Joys for the sedentary naturalist

April 17, 1991

The Trials of Life
Channel 2
The Life Revolution
Reviewed by Dave Riley

When someone allocates credit for the widespread resistance to logging of old growth forests, some of it must fall to the television "nature" documentary.

No matter what their age, most people have notched up many quality hours as sedentary naturalists. Television really lends itself to this stuff. The telescopic lens has bred a multitude of highly skilled — and one would assume — highly dedicated wildlife photographers. Forever at issue was the packaging. And the best packager is David Attenborough.

He has been producing this stuff for years. As far back as his Zoo Quest series, Attenborough has been chasing the creatures of the forest, savanna, tundra and desert.

After years of journey formats or studies of a particular locale or critter, Attenborough attacked the big themes in the magnificent Life on Earth (1979). This was something like an Everybody's Charles Darwin — terribly abridged, but sweeping enough to make even Noah envious.

Life on Earth revolutionised the nature documentary by turning it into a lavish mini-series — the struggle for existence from worm to whale, a real epic sponsored by blind evolution. Attenborough's latest offering on the ins and outs of living is The Trials of Life.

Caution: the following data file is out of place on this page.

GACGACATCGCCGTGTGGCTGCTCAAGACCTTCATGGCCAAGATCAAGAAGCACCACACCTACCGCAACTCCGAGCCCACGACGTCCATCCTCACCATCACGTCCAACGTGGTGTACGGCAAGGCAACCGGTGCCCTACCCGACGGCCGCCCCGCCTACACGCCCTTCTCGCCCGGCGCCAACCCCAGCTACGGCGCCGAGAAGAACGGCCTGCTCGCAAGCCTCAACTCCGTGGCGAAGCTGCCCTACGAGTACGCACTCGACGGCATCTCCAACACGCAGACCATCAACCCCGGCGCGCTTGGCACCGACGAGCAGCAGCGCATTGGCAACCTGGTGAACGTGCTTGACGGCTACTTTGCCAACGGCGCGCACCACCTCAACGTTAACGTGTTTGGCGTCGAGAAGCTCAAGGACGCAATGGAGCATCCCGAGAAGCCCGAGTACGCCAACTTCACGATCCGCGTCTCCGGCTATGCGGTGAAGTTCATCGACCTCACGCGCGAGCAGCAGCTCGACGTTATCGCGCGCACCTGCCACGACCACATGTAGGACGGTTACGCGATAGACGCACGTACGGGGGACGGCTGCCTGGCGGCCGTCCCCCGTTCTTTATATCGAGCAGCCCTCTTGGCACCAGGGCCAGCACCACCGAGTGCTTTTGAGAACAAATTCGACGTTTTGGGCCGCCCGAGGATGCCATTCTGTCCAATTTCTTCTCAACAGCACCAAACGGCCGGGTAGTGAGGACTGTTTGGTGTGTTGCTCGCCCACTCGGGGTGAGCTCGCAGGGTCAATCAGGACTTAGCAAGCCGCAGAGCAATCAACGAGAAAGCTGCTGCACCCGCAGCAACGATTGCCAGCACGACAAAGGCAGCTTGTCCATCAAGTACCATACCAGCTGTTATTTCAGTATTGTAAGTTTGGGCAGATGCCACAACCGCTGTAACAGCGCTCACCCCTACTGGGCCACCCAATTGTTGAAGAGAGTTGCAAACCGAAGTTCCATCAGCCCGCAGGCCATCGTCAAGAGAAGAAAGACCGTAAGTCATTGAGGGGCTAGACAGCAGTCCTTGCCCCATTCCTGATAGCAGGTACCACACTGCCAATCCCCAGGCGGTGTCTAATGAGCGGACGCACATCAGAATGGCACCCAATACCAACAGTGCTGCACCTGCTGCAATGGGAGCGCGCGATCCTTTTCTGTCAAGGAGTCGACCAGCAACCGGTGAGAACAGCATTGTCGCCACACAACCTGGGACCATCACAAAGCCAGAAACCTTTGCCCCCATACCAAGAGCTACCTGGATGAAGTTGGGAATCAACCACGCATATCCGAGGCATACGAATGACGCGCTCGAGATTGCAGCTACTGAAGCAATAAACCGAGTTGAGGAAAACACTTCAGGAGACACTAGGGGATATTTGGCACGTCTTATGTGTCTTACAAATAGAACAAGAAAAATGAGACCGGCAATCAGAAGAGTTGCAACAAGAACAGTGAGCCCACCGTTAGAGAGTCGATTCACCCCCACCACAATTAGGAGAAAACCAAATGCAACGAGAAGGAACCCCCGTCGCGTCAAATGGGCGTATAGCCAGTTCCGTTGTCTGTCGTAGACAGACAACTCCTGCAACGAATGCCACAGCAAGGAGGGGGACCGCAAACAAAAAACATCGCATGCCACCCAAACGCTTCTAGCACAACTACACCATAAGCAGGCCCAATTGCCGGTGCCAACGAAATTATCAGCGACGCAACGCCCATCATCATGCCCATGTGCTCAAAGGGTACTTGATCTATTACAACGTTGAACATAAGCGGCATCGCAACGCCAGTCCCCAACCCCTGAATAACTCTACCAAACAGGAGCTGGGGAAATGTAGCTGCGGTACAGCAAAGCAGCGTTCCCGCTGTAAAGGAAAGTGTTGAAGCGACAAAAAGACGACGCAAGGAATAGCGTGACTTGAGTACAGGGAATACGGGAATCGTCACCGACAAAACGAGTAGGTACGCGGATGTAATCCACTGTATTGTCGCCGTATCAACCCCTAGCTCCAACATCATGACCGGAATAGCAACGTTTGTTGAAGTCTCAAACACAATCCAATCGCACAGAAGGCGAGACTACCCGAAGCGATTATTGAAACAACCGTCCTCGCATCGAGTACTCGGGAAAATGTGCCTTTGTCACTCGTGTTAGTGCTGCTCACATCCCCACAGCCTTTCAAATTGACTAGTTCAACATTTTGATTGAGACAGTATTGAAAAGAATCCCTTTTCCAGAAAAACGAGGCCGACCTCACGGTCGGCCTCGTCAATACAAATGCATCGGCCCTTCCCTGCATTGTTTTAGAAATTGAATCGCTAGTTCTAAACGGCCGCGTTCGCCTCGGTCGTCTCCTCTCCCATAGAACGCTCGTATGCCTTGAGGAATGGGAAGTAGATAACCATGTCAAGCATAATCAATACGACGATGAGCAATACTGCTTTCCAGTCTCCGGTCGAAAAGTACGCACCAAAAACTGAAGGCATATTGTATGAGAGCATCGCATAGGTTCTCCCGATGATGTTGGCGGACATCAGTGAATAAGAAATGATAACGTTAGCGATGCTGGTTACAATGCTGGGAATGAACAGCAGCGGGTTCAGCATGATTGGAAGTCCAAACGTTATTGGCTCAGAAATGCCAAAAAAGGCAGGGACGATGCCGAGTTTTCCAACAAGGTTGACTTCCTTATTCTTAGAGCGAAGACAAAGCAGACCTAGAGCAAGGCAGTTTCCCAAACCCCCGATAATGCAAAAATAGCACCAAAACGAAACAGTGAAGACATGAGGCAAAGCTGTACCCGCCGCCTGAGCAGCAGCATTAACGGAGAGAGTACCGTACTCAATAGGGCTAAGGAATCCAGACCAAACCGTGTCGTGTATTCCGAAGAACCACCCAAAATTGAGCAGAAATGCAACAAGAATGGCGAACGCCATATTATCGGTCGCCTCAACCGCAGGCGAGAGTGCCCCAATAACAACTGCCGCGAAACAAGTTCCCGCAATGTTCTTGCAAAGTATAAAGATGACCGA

Whereas Life on Earth was a comparative study of functional anatomy — lizard to bird, bird to bat, etc — Trials' interest is in behaviour: why creatures do what they do. It doesn't take long to realise that the problem of existence can be solved in many ways — forever logical, always various. For this series, variety is the spice of life.

Herein lies the trap. In its broad sweep, comparing one creature's home life to that of another becomes a flood of titbits after a while. It is always interesting, always beautifully photographed, but it sits like an aperitif: more promised only if you tune in next week.

Attenborough's documentaries share a 19th century fascination with the variety of species. The Life Revolution is devoid of such romance.

Stripped to essentials, all creatures great and small are but different threads of DNA. This ribbon of life is becoming ever more manageable and alterable possible without recourse to natural selection. Variety of species or within species can now be engineered — from super cattle to crops that produce their own insecticide. Whether from altruism or corporate greed, the good, bad or ugly gene is mercilessly pursued.

If you can accustom yourself to talking heads, flashy graphics, test tubes and persistent narration, The Life Revolution is worth the effort. Some weeks it is harder than others to grasp the science y a course in genetics, not to be attempted by the faint hearted. However, thanks to visual and editing skills — and the sometime articulate explanations of researchers interviewed — some of the most difficult concepts seem just a little bit more accessible.

Fortunately, more than scientific interest is pursued. Such power over the double helix not only breeds dilemmas of what to do with the potentials unleashed but also raises the thorny question of who owns what. At its best and boldest, The Life Revolution is a frank exposé of how money manipulates potential.

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